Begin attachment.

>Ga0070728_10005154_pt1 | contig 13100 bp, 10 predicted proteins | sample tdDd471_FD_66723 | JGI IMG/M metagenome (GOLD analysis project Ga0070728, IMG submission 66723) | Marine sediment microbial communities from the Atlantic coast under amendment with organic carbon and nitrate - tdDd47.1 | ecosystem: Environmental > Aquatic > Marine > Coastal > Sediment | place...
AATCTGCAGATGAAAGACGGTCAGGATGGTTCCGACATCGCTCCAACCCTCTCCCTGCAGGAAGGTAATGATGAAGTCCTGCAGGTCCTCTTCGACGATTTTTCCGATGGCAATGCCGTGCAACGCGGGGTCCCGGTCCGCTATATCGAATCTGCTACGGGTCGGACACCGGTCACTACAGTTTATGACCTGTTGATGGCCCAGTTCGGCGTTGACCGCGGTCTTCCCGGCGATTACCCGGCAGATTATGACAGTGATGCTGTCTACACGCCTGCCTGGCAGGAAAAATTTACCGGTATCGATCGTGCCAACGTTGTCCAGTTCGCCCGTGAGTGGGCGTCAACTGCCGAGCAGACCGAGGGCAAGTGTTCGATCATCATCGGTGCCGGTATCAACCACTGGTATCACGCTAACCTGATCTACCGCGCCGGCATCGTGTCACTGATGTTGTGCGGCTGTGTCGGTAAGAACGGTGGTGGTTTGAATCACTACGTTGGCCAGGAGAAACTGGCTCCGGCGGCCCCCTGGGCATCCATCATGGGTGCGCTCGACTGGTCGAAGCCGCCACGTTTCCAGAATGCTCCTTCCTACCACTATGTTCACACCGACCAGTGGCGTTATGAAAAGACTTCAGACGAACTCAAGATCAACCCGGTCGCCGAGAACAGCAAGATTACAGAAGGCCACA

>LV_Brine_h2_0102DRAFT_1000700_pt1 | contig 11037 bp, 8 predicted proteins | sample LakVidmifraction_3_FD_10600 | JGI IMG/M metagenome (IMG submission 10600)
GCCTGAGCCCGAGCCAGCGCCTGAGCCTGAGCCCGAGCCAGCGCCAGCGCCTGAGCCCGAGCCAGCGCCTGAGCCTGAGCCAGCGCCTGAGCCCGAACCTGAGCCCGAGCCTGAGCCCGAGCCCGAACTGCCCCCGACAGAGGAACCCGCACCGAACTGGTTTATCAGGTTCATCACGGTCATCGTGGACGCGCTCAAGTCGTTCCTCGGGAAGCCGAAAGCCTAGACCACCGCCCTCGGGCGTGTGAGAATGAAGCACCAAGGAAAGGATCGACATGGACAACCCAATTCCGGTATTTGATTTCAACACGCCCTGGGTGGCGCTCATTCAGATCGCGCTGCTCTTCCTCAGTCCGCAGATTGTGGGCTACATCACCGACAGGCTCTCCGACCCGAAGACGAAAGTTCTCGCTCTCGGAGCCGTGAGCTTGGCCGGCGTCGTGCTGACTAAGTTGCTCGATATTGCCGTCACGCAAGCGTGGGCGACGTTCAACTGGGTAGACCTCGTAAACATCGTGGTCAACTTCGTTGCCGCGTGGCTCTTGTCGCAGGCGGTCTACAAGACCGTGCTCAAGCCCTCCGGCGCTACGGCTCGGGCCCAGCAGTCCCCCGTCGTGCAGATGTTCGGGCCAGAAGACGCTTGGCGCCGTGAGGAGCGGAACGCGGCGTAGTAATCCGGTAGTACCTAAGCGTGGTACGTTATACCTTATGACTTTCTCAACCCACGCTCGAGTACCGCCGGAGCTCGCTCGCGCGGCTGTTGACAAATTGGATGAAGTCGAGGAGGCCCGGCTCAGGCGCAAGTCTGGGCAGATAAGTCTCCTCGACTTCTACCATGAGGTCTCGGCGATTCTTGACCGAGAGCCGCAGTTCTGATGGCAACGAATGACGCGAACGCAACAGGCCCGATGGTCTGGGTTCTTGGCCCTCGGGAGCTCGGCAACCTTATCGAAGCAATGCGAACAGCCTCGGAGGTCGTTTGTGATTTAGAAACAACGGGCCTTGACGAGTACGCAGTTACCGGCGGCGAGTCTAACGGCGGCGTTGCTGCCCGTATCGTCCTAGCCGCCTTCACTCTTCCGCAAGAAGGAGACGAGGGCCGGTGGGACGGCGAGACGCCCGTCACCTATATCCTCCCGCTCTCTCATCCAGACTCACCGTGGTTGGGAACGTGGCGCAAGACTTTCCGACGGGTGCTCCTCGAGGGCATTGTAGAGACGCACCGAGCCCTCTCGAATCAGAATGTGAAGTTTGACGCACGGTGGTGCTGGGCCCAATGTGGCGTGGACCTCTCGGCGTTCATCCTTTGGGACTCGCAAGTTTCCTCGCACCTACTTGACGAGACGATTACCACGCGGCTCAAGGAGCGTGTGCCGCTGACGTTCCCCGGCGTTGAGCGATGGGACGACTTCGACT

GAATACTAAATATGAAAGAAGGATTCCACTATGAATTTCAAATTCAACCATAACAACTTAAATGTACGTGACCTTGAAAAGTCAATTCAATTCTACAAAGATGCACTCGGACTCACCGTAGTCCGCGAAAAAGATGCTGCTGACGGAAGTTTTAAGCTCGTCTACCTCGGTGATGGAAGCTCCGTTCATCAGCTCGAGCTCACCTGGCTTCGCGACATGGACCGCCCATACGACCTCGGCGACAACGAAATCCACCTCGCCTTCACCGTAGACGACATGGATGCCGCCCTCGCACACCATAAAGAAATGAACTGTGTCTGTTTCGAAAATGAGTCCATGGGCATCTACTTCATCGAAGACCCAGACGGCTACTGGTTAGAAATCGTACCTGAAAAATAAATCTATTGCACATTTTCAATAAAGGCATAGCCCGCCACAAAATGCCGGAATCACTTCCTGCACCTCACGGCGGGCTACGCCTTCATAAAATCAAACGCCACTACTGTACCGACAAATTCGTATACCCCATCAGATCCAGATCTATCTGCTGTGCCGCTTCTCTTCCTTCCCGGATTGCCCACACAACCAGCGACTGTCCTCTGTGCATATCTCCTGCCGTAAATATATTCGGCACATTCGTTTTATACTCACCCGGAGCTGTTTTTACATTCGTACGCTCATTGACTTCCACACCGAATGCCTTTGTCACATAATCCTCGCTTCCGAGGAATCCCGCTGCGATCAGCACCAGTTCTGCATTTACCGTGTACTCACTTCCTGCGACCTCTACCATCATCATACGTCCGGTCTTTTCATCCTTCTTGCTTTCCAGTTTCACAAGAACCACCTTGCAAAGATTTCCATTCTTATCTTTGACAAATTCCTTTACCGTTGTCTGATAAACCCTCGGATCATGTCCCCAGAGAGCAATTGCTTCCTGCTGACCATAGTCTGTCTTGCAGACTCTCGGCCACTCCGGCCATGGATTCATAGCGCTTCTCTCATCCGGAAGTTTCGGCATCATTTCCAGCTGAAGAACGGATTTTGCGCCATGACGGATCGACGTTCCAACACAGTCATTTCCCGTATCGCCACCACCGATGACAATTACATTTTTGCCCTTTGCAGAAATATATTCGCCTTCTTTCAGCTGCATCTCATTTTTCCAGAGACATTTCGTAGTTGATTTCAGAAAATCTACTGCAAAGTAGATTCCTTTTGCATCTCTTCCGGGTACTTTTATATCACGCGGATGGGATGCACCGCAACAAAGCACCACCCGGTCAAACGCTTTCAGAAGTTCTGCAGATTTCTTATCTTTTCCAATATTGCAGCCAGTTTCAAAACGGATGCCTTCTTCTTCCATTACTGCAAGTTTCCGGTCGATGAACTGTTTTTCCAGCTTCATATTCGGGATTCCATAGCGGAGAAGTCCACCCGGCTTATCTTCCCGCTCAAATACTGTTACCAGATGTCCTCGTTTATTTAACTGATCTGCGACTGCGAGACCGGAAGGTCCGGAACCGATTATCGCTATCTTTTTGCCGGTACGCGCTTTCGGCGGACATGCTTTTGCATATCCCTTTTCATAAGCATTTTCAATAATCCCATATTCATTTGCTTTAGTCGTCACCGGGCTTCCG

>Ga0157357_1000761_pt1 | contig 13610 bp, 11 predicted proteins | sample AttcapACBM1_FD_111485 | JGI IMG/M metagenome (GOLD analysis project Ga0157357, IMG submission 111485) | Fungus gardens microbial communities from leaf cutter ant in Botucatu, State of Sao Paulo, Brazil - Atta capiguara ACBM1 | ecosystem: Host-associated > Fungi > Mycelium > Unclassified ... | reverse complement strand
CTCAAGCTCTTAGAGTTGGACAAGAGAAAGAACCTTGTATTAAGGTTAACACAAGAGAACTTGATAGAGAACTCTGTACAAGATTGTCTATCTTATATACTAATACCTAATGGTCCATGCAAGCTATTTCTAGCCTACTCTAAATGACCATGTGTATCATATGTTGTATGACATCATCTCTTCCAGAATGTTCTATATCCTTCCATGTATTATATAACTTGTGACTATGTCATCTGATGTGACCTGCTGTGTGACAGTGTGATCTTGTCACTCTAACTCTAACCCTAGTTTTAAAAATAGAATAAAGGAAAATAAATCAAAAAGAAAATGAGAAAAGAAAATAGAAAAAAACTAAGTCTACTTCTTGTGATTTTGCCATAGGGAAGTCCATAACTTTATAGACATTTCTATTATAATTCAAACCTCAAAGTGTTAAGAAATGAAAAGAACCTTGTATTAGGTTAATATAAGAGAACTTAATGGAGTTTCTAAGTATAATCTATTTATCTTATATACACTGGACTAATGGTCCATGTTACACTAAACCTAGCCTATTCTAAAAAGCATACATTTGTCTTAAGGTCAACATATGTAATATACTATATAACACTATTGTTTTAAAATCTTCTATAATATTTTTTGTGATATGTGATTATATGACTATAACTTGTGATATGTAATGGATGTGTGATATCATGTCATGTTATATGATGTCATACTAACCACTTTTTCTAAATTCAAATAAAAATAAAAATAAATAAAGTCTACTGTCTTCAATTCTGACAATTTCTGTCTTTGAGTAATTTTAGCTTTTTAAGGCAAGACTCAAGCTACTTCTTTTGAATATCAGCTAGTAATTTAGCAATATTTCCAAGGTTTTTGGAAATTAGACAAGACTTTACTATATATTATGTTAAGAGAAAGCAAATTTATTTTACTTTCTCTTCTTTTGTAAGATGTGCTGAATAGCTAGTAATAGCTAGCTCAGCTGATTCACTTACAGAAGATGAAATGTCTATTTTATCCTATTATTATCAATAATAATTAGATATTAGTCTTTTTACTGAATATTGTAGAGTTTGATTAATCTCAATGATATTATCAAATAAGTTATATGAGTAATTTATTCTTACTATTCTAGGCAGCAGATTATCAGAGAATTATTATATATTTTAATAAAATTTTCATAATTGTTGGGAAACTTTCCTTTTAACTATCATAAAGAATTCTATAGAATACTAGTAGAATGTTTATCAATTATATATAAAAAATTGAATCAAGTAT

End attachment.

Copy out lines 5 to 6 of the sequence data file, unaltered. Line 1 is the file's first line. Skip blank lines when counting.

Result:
GAATACTAAATATGAAAGAAGGATTCCACTATGAATTTCAAATTCAACCATAACAACTTAAATGTACGTGACCTTGAAAAGTCAATTCAATTCTACAAAGATGCACTCGGACTCACCGTAGTCCGCGAAAAAGATGCTGCTGACGGAAGTTTTAAGCTCGTCTACCTCGGTGATGGAAGCTCCGTTCATCAGCTCGAGCTCACCTGGCTTCGCGACATGGACCGCCCATACGACCTCGGCGACAACGAAATCCACCTCGCCTTCACCGTAGACGACATGGATGCCGCCCTCGCACACCATAAAGAAATGAACTGTGTCTGTTTCGAAAATGAGTCCATGGGCATCTACTTCATCGAAGACCCAGACGGCTACTGGTTAGAAATCGTACCTGAAAAATAAATCTATTGCACATTTTCAATAAAGGCATAGCCCGCCACAAAATGCCGGAATCACTTCCTGCACCTCACGGCGGGCTACGCCTTCATAAAATCAAACGCCACTACTGTACCGACAAATTCGTATACCCCATCAGATCCAGATCTATCTGCTGTGCCGCTTCTCTTCCTTCCCGGATTGCCCACACAACCAGCGACTGTCCTCTGTGCATATCTCCTGCCGTAAATATATTCGGCACATTCGTTTTATACTCACCCGGAGCTGTTTTTACATTCGTACGCTCATTGACTTCCACACCGAATGCCTTTGTCACATAATCCTCGCTTCCGAGGAATCCCGCTGCGATCAGCACCAGTTCTGCATTTACCGTGTACTCACTTCCTGCGACCTCTACCATCATCATACGTCCGGTCTTTTCATCCTTCTTGCTTTCCAGTTTCACAAGAACCACCTTGCAAAGATTTCCATTCTTATCTTTGACAAATTCCTTTACCGTTGTCTGATAAACCCTCGGATCATGTCCCCAGAGAGCAATTGCTTCCTGCTGACCATAGTCTGTCTTGCAGACTCTCGGCCACTCCGGCCATGGATTCATAGCGCTTCTCTCATCCGGAAGTTTCGGCATCATTTCCAGCTGAAGAACGGATTTTGCGCCATGACGGATCGACGTTCCAACACAGTCATTTCCCGTATCGCCACCACCGATGACAATTACATTTTTGCCCTTTGCAGAAATATATTCGCCTTCTTTCAGCTGCATCTCATTTTTCCAGAGACATTTCGTAGTTGATTTCAGAAAATCTACTGCAAAGTAGATTCCTTTTGCATCTCTTCCGGGTACTTTTATATCACGCGGATGGGATGCACCGCAACAAAGCACCACCCGGTCAAACGCTTTCAGAAGTTCTGCAGATTTCTTATCTTTTCCAATATTGCAGCCAGTTTCAAAACGGATGCCTTCTTCTTCCATTACTGCAAGTTTCCGGTCGATGAACTGTTTTTCCAGCTTCATATTCGGGATTCCATAGCGGAGAAGTCCACCCGGCTTATCTTCCCGCTCAAATACTGTTACCAGATGTCCTCGTTTATTTAACTGATCTGCGACTGCGAGACCGGAAGGTCCGGAACCGATTATCGCTATCTTTTTGCCGGTACGCGCTTTCGGCGGACATGCTTTTGCATATCCCTTTTCATAAGCATTTTCAATAATCCCATATTCATTTGCTTTAGTCGTCACCGGGCTTCCG

>Ga0157357_1000761_pt1 | contig 13610 bp, 11 predicted proteins | sample AttcapACBM1_FD_111485 | JGI IMG/M metagenome (GOLD analysis project Ga0157357, IMG submission 111485) | Fungus gardens microbial communities from leaf cutter ant in Botucatu, State of Sao Paulo, Brazil - Atta capiguara ACBM1 | ecosystem: Host-associated > Fungi > Mycelium > Unclassified ... | reverse complement strand